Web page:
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# EM Wave Basics

A cosmic source typically emits radio waves over a wide range of frequencies, but the radio telescope is sensitive to only a narrow band of emission centered on the RF. We can hence, to zeroth order, approximate this narrow band emission as a monochromatic wave. (More realistic approximations are discussed in Chapter 15). The waves leaving the cosmic source have spherical wavefronts which propagate away from the source at the speed of light. Since most sources of interest are very far away from the Earth, the radio telescope only sees a very small part of this spherical wave front, which can be well approximated by a plane wave front. Electro-magnetic waves are vector waves, i.e. the electric field has a direction as well as an amplitude. In free space, the electric field of a plane wave is constrained to be perpendicular to its direction of propagation and the power carried by the wave is proportional to the square of the amplitude of the electric field.

Consider a plane EM wave of frequency propagating along the Z axis (Figure 3.6). The electric field then can have only two components, one along the X axis, and one along the Y axis. Since the wave is varying with a frequency , each of these components also varies with a frequency , and at any one point in space the electric field vector will also vary with a frequency . The polarization of the wave characterizes how the direction of the electric field vector varies at a given point in space as a function of time.

The most general expression for each of the components of the electric field of a plane monochromatic wave3.2 is:

where are constants. If , then the field only has one component along the X axis, which increases in amplitude from to and back to over one period. Such a wave is said to be linearly polarized along the X axis. Similarly if is zero then the wave is linearly polarized along the Y axis. Waves which are generated by dipole antennas are linearly polarized along the length of the dipole. Now consider a wave for which , and . If we start at a time at which the X component is a maximum, then the Y component is zero and the total field points along the +X axis. A quarter period later, the X component will be zero and the Y component will be at maximum, the total field points along the +Y direction. Another quarter of a period later, the Y component is again zero, and the X component is at minimum, the total field points along the -X direction. Thus over one period, the tip of the electric field vector describes a circle in the XY plane. Such a wave is called circularly polarized. If were then the electric field vector would still describe a circle in the XY plane, but it would rotate in the opposite direction. The former is called Right Circular Polarization (RCP) and the latter Left Circular Polarization (LCP).3.3 Waves generated by Helical antennas are circularly polarized. In the general case when all the constants have arbitrary values, the tip of the electric wave describes an ellipse in the XY plane, and the wave is said to be elliptically polarized.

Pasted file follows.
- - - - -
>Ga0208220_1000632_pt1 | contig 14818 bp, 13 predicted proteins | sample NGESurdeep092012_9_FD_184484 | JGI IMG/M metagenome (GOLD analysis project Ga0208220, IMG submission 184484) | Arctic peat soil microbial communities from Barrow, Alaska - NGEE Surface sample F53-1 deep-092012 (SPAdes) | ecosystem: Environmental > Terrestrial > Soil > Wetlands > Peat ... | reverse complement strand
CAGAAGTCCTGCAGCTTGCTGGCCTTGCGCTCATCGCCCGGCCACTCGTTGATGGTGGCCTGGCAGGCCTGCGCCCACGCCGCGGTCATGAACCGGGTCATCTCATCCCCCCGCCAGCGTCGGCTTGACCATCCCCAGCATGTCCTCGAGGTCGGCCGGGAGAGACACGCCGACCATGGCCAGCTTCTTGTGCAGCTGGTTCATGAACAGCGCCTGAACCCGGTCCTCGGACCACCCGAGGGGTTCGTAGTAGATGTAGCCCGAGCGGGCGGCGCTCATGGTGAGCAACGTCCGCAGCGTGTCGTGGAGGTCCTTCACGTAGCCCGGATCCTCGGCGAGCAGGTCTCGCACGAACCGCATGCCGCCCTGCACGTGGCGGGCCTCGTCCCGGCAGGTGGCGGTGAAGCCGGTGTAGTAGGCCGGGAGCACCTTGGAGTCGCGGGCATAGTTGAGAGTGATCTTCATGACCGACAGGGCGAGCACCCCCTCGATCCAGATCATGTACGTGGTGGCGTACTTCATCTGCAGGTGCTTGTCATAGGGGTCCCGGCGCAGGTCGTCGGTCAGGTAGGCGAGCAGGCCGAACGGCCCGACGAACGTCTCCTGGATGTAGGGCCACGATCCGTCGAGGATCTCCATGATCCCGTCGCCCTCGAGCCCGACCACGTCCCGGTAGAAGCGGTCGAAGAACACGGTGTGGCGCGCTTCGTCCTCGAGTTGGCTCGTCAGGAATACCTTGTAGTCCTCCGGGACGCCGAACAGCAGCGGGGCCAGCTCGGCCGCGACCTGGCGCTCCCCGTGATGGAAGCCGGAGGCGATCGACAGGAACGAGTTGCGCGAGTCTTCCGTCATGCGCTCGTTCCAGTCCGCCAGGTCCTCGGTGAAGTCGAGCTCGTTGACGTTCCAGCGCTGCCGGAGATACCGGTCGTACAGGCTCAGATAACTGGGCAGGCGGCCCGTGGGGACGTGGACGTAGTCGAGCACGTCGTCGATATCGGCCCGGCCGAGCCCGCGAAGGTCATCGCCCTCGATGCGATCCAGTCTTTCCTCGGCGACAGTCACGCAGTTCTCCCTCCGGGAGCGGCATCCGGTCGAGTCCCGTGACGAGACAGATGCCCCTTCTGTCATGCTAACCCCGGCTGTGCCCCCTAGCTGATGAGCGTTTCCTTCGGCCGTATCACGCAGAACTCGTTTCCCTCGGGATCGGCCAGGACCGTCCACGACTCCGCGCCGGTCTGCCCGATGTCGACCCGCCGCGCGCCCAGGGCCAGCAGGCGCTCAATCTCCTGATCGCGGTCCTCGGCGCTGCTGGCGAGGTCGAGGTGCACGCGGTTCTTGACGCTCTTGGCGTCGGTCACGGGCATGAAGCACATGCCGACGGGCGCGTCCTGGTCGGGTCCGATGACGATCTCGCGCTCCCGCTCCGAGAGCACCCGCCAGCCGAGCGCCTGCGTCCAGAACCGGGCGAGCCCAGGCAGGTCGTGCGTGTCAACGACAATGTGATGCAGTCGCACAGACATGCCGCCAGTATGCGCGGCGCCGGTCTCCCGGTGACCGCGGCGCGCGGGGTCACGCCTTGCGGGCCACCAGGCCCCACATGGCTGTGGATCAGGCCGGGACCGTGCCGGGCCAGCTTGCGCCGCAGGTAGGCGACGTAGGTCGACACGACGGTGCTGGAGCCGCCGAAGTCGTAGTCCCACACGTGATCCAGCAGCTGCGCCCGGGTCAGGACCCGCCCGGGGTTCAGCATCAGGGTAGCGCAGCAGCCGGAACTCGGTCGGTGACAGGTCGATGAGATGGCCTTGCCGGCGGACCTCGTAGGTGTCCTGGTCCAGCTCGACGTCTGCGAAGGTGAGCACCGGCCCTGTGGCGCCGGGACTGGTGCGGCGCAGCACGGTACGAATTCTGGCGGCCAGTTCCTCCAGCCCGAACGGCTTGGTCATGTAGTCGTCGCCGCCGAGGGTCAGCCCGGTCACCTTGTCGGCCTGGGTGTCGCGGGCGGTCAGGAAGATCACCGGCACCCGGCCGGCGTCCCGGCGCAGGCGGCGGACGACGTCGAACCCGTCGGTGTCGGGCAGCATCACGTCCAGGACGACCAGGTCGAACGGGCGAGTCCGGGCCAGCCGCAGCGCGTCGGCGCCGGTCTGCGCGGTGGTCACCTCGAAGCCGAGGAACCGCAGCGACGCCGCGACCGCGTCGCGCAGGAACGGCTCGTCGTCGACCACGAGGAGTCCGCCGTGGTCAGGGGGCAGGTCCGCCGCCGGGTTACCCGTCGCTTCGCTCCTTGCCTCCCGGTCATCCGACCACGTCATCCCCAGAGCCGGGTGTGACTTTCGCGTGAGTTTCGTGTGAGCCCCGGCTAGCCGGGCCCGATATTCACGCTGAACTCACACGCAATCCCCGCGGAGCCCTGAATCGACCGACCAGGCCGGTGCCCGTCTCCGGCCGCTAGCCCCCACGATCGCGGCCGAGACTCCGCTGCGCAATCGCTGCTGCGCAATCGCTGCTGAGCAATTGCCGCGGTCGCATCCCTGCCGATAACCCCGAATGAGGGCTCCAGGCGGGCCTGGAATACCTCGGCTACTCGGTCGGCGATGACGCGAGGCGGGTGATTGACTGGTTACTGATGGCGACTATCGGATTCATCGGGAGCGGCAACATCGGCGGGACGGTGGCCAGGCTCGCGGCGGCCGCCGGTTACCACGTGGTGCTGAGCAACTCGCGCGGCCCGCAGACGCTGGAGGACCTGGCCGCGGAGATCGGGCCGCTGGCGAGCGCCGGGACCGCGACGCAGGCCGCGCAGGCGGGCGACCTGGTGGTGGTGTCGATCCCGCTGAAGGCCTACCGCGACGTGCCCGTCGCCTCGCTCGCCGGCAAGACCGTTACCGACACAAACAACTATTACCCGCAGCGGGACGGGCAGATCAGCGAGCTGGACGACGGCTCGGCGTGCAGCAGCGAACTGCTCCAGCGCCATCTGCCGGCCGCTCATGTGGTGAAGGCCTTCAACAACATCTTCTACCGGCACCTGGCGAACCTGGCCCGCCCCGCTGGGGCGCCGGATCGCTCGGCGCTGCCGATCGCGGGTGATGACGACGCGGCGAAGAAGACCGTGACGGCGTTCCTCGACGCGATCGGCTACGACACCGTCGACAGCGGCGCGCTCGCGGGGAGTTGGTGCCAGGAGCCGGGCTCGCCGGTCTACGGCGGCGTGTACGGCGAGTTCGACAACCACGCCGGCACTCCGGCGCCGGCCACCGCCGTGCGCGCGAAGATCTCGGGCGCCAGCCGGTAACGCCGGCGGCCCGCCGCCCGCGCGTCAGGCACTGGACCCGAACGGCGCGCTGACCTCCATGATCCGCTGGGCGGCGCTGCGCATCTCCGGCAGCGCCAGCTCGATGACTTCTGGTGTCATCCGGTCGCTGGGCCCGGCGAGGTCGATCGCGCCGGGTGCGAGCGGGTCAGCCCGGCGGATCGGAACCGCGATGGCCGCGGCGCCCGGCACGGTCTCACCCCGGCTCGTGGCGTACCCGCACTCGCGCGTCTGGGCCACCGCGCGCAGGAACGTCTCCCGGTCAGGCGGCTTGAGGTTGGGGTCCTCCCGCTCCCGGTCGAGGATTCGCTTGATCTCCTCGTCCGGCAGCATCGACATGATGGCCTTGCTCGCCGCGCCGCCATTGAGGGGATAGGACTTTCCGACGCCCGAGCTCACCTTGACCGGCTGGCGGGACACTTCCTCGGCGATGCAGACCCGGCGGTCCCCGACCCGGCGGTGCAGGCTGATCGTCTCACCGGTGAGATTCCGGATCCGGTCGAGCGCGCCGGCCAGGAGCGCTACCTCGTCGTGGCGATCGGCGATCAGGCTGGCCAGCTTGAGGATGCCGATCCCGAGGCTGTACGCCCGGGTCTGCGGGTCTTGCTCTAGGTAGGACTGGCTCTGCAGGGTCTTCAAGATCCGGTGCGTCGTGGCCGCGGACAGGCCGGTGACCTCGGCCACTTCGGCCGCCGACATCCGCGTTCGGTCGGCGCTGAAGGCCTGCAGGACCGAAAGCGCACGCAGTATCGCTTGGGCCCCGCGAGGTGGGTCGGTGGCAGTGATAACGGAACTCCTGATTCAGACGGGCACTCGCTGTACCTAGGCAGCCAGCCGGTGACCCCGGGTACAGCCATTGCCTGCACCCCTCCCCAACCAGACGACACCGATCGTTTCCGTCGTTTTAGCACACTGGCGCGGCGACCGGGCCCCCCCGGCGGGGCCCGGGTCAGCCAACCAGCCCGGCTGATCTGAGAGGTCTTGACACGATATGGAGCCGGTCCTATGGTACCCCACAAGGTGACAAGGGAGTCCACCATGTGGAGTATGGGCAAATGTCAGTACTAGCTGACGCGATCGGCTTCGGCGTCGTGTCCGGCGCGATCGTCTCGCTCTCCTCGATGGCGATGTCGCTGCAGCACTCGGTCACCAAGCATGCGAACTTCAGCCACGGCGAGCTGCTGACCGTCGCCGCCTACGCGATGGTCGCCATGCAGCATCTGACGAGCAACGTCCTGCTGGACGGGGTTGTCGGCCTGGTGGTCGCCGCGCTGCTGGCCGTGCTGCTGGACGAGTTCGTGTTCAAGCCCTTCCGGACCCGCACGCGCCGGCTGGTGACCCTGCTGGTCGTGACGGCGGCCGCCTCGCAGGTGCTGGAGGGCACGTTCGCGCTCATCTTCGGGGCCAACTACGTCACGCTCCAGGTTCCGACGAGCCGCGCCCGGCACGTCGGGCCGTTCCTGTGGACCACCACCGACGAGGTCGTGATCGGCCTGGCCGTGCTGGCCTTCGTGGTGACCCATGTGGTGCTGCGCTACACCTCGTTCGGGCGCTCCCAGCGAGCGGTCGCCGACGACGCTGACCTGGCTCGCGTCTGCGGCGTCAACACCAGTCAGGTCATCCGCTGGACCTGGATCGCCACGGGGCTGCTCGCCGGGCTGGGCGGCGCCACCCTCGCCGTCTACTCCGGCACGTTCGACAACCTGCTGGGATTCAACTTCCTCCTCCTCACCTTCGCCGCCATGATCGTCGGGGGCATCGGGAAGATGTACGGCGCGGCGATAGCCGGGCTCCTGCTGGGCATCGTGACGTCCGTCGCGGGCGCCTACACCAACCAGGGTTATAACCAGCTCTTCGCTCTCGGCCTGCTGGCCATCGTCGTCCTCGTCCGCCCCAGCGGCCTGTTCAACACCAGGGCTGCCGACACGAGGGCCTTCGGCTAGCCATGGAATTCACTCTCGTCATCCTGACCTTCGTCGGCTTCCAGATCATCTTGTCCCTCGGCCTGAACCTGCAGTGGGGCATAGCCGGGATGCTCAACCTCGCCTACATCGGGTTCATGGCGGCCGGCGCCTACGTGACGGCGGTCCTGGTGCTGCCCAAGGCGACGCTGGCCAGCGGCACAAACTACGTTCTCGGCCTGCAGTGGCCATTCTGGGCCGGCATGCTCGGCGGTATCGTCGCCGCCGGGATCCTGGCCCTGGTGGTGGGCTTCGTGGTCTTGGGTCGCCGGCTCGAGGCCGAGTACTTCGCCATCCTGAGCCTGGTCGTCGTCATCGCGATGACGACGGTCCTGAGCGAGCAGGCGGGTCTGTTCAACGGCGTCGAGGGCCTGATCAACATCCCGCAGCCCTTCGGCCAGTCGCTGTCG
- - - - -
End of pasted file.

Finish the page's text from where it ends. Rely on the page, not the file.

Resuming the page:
Any monochromatic wave can be decomposed into the sum of two orthogonal polarizations. What we did above was to decompose a circularly polarized wave into the sum of two linearly polarized components. One could also decompose a linearly polarized wave into the sum of LCP and RCP waves, with the same amplitude and radians out of phase. Any antenna is sensitive to only one polarization (for example a dipole antenna only absorbs waves with electric field along the axis of the dipole, while a helical antenna will accept only one sense of circular polarization). Note that the reflecting surface of a telescope could well 3.4 work for both polarizations, but the feed antenna will respond to only one polarization. To detect both polarizations one need to put two feeds (which could possibly be combined into one mechanical structure) at the focus. Each feed will require its own set of electronics like amplifiers and mixers etc.

EM waves are usually described by writing explicitly how the electric field strength varies in space and time. For example, a plane wave of frequency and wave number ( ) propagating along the Z axis and linearly polarized along the X axis could be described as

This could also be written as

where Real implies taking the real part of and is the imaginary square root of . Since all the time variation is at the same frequency , one could suppress writing it out explicitly and introduce it only when one needs to deal with physical quantities. So, one could equally well describe the wave by the complex quantity A, where , and understand that the physical field is obtained by multiplying A by and taking the real part of the product. The field A is called the phasor field3.5. So for example the phasor field of the wave

is simply .

#### Footnotes

... wave3.2
Monochromatic waves are necessarily 100% polarized. As discussed in Chapter 15 quasi-monochromatic waves can be partially polarized.
... Polarization (LCP).3.3
This RCP-LCP convention is unfortunately not fixed, and the reverse convention is also occasionally used, leading to endless confusion. It turns out however, that most cosmic sources have very little circular polarization.
... well3.4
Not all reflecting radio telescopes have surfaces that reflect both polarizations. For example, the Ooty radio telescope's (Figure 3.16) reflecting surface consists of a parallel set of thin stainless steel wires, which only reflect the polarization with the electric field parallel to the wires.
... field3.5
For qasi monochromatic waves, (see Chapter 1), one has the related concept of the complex analytical signal

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